Sunday, October 18, 2020

Three Days at Menucha--Refreshing

One might ask, " How do you get your life back on track after your house burns down?" For me, teaching a 3-day workshop at Menucha Retreat and Convention Center was a good start. As this beautiful spot struggles through the pandemic, they are offering us artists a spot to create safely.

View of the Columbia River the evening of arrival

Teaching and sharing art with other artists is one of the joys of my life. Menucha's ability to create a way to stay safe with social distancing made this the first in person art event I've been part of for months. Six other artists joined me for the workshop and I am thankful.

I had been struggling to get photos organized enough on my new laptop to present some slideshows during the workshop. * tip:  If a fire is coming your way, grab your computer!*  Fortunately, my blogposts were so helpful. Once again I realized that blogging has documented my life since 2007. Retrieving posts from past blogs allowed me to access photos of paintings and presentations of designs and techniques.

Untitled, 14 x 22, Mixed Media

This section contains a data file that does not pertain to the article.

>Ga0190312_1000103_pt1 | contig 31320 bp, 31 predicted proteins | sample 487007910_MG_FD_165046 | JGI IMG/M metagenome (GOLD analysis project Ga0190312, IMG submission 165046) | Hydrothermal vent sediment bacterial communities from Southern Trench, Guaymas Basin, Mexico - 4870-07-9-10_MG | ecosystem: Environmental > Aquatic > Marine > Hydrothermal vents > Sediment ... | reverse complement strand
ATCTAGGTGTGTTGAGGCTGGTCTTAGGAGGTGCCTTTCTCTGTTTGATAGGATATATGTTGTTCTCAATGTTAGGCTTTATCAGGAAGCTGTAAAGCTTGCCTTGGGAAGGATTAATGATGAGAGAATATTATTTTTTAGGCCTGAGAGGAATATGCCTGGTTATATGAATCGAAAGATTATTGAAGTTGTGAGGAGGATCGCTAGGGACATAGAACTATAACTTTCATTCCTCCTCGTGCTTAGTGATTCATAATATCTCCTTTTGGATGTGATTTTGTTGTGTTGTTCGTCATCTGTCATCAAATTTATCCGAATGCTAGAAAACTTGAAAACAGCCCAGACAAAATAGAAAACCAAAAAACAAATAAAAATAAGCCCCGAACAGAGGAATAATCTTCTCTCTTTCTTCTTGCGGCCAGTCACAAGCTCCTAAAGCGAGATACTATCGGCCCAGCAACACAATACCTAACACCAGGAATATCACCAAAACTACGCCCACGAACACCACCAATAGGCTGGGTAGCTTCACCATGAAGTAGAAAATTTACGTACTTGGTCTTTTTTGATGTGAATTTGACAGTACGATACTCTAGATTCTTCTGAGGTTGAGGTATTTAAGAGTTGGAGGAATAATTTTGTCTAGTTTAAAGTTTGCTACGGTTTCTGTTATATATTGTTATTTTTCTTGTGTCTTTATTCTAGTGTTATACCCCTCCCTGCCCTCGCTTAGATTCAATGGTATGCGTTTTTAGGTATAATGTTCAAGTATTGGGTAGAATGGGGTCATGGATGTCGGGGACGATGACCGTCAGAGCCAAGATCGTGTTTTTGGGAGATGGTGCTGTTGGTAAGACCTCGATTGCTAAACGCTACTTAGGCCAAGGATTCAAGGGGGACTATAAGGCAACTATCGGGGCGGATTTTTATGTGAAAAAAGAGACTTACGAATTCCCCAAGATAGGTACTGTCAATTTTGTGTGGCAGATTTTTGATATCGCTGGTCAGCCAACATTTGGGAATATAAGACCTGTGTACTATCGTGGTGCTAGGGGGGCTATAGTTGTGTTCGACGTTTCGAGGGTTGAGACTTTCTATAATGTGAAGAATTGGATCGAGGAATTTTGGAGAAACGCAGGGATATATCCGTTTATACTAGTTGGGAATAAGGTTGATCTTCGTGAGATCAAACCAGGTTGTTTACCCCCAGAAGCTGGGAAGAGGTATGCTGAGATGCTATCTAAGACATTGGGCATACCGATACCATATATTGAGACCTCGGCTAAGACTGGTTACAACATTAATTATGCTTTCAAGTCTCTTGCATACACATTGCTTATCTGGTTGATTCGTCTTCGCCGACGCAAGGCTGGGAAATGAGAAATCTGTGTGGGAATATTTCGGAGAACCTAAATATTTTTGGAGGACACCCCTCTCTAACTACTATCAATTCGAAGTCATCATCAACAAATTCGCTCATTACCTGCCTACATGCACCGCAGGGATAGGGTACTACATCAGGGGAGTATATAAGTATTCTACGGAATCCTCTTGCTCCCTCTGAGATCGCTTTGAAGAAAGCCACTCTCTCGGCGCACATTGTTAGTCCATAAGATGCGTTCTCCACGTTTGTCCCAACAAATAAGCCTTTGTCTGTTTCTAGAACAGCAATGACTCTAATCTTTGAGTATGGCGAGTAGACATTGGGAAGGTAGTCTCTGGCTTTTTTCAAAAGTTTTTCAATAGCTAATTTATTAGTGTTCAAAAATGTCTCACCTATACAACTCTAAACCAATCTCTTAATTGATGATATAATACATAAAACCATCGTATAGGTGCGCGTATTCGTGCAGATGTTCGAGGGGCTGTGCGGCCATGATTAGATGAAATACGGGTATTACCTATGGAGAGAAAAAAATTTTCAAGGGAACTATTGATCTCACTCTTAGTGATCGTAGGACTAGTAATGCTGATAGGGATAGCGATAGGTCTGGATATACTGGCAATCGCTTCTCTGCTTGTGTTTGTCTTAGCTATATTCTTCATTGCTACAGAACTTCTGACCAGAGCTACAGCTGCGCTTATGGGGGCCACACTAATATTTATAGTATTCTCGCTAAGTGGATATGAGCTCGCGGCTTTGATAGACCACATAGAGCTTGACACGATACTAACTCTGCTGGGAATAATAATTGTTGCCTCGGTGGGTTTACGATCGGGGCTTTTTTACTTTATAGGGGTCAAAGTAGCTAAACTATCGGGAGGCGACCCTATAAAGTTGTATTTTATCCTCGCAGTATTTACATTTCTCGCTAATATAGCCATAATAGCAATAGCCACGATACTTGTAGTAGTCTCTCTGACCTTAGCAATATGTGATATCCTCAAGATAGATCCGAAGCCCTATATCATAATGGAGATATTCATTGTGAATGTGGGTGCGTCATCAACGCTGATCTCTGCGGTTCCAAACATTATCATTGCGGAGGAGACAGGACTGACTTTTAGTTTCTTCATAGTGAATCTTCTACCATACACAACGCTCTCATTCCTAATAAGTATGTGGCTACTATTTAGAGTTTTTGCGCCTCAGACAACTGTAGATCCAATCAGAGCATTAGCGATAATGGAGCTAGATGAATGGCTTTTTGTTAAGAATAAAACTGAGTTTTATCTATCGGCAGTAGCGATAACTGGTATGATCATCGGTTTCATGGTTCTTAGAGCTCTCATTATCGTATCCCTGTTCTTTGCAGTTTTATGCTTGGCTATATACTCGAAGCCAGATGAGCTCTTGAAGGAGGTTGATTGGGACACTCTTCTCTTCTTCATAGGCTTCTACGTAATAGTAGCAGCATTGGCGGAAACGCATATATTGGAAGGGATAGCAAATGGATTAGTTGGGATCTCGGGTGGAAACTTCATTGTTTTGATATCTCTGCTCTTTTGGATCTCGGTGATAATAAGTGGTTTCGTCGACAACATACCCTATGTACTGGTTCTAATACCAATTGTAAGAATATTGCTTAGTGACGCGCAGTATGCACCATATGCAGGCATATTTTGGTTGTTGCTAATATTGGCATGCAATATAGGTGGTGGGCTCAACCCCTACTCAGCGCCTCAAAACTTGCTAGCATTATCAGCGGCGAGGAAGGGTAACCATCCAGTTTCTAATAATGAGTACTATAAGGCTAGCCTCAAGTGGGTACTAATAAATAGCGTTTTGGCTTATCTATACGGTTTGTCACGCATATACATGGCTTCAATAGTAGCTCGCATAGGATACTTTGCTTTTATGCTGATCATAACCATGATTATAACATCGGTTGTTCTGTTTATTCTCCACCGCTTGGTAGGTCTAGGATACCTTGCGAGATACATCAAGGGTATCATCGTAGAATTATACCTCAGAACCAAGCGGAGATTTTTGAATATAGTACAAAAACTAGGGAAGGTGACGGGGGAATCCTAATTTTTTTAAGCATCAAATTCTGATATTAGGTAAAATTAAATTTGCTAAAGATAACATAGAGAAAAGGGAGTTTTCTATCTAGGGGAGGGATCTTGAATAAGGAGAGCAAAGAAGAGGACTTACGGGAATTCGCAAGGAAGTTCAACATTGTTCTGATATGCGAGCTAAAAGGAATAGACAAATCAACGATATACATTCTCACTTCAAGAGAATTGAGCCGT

On the first day I started this floral to show one way of using watercolor, collage and patterns to create an interesting floral painting with a cruciform (cross shape) beginning. As the day ended, I began adding the black here and there, then almost everywhere. I soon realized I had brought the fire and broken pieces of my life into this painting. The last thing I did was carefully cut two burned leaves to float in from the left hand corner into the blue skies--which I hope will be ahead of me.

Because I do not teach in a step by step method, I delight in seeing the various ways participants express themselves in art making.

One thing I like to promote is the idea that a painting that has been "put in the drawer" can be taken out and given new life. It may not become a masterpiece, but there are always ways to fix and improve a painting.

On this day we created stamps, which I enjoy because a stamp is a way to add a personal touch to any painting. For this heron painting I made a stamp with a branch and leaves to extend the willow tree idea further into the painting. I also lifted some of the heavier colors, improved the shape of the heron, and put some yellow behind the heron and the tree. I think the heron and his feathery self stands out more now, and after all, he is the star of this show!

On the last day of the workshop, the sun came out and Menucha appeared in its finest, where things are green and blooming!

I am very thankful for the place, the people and the respite.

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